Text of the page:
The Berlin Cathedral held a Sunday ecumenical prayer for peace, freedom and justice in Belarus. The event was attended by Svyatlana Tsikhanouskaya, believers and priests of different confessions, representatives of the Belarusian diaspora.
The service took place on the initiative of the Evangelical Church in Germany (EKD), the Conference of Bishops of Germany and the Working Group of Christian Churches in Germany (ACK) with the support of the Christian Vision Working Group of the Coordination Council of Belarus.
The clergy from the Orthodox, Roman Catholic and Evangelical churches delivered a sermon. Bishop of EKD Petra Bose-Huber emphasized in her speech that it is the ecumenical nature of the event that “corresponds to the multi-colored religious landscape in Belarus”.
Archbishop Heiner Koch addressed the Belarusians in his sermon: “You are not alone, we are standing next to you! Solidarity knows no boundaries, solidarity strengthens, solidarity gives courage. But you should also know that your behavior gives us strength, courage and encouragement. Our solidarity is not a one-way street, we live for each other. These days, we in Germany are learning from people in Belarus how valuable democracy and freedom of speech are, and that they should not be taken for granted.”
Archpriest Radu Constantin Miron added: “Christians in Germany celebrate Christmas this year differently than usual. I mean not only the pandemic, but also the fact that our hearts are heavy because of Belarus. Being a community means looking, perceiving, not looking away. We share with the people of Belarus their Christmas hope this year as a very concrete expectation of peace in their country.”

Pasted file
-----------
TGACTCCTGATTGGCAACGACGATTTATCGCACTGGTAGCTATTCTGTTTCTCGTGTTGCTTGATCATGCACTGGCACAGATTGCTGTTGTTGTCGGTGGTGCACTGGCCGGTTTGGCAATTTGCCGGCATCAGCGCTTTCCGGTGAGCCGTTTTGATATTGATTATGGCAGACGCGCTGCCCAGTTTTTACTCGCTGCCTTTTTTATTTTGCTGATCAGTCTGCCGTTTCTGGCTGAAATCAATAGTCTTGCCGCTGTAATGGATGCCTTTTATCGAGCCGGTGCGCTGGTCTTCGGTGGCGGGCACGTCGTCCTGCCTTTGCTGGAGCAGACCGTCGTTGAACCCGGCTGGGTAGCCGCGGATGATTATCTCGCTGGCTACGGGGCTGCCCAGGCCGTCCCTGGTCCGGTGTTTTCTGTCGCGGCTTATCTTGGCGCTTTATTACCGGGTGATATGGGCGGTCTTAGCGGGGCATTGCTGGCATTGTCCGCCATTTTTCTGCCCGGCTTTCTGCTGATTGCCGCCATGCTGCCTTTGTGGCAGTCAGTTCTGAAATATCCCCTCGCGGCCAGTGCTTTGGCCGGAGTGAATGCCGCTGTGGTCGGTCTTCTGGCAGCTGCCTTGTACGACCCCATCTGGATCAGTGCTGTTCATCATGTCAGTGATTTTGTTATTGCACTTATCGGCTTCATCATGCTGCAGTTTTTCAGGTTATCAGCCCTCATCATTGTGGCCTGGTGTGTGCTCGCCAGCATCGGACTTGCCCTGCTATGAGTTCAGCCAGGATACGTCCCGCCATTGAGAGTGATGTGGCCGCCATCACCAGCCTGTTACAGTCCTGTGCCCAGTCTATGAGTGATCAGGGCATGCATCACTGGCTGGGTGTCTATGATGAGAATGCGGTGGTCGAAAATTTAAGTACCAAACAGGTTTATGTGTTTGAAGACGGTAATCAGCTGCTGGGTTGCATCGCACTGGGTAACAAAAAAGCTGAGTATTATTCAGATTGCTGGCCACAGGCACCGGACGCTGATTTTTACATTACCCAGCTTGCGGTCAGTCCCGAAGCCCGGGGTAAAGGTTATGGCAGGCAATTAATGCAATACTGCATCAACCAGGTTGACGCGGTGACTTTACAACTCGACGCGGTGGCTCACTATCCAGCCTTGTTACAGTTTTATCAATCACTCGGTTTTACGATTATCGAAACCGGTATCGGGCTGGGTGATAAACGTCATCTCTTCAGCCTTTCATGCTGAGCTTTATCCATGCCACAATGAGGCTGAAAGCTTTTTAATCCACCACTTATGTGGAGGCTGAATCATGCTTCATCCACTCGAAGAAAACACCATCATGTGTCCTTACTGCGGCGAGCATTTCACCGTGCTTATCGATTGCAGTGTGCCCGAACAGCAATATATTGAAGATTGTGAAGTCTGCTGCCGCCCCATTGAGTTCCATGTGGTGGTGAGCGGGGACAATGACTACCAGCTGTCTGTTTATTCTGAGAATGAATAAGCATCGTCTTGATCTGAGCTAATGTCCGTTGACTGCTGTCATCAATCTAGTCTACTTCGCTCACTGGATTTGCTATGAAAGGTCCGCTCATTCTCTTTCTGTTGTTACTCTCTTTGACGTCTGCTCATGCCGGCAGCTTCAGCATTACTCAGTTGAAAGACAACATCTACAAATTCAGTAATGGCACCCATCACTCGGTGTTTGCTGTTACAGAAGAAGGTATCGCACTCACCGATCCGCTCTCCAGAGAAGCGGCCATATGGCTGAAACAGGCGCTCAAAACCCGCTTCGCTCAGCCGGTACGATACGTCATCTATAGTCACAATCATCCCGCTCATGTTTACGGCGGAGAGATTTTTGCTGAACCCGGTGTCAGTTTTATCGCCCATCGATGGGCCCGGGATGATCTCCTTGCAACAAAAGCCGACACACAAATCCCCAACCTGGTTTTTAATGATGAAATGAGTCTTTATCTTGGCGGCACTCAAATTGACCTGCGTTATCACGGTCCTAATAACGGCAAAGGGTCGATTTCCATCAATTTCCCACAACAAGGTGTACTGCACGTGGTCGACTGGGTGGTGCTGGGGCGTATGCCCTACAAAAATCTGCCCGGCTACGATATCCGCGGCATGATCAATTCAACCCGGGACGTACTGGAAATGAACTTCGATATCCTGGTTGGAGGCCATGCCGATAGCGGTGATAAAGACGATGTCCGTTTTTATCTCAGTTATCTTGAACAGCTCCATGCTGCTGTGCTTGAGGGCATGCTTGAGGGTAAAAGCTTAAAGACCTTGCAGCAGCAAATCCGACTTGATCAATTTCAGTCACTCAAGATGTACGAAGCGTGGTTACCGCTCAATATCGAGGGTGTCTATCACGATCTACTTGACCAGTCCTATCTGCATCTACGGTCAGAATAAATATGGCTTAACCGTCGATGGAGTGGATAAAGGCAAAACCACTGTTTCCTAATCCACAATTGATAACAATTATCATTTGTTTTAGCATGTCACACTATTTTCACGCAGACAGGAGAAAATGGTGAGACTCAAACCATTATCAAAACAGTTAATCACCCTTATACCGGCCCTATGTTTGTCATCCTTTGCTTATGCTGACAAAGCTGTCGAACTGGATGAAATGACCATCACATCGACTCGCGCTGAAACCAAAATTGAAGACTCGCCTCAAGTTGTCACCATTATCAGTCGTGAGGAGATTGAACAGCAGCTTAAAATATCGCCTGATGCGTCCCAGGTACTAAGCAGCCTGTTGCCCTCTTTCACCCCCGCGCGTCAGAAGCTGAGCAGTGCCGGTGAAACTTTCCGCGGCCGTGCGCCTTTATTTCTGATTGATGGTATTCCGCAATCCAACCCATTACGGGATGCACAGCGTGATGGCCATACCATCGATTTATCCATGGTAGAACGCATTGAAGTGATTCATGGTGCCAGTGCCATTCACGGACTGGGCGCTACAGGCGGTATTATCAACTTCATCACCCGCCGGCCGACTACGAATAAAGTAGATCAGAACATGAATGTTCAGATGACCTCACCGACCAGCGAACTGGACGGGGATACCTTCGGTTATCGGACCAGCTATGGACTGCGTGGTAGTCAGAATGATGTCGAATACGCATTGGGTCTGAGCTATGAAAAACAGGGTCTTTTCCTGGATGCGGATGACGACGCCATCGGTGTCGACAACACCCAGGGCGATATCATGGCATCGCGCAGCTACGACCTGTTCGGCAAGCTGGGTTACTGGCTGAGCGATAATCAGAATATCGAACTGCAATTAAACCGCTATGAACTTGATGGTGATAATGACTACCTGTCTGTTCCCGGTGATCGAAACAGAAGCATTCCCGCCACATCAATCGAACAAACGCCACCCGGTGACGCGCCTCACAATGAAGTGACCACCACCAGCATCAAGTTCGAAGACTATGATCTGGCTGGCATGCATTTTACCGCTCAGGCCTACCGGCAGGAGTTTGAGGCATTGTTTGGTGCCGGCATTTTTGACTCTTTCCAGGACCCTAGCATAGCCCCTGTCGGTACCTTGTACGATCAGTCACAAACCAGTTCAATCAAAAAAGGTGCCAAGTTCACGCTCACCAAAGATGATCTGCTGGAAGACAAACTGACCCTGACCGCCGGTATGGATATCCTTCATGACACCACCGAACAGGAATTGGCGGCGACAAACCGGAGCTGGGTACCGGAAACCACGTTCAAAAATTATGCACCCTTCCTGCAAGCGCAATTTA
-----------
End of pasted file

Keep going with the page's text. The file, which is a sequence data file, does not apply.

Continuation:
The leader of democratic Belarus Svyatlana Tsikhanouskaya addressed the audience in English.
She thanked people for the solidarity, and also spoke about the role that believers of different confessions play in the struggle for freedom in Belarus. She ended her speech with the words: “God bless Belarus!”
At the end of the service, a video interview was shown by former Polish President and Nobel Peace Prize winner Lech Walesa. In his address, he compared the struggle of the Polish and Belarusian peoples and expressed his intention to nominate Belarusian women for the next Nobel Peace Prize.
The prayer was attended by about 170 people and was streamed live. Entrance to the cathedral has been restricted due to the Covid-19 pandemic.
Before the service, Svyatlana Tsikhanouskaya met with representatives of the Belarusian diaspora. About three hundred people gathered at the Gendarmenmarkt with candles to honor the memory of those killed in Belarus and to express their support for the protesters.
Jeanna Kroemer, Belsat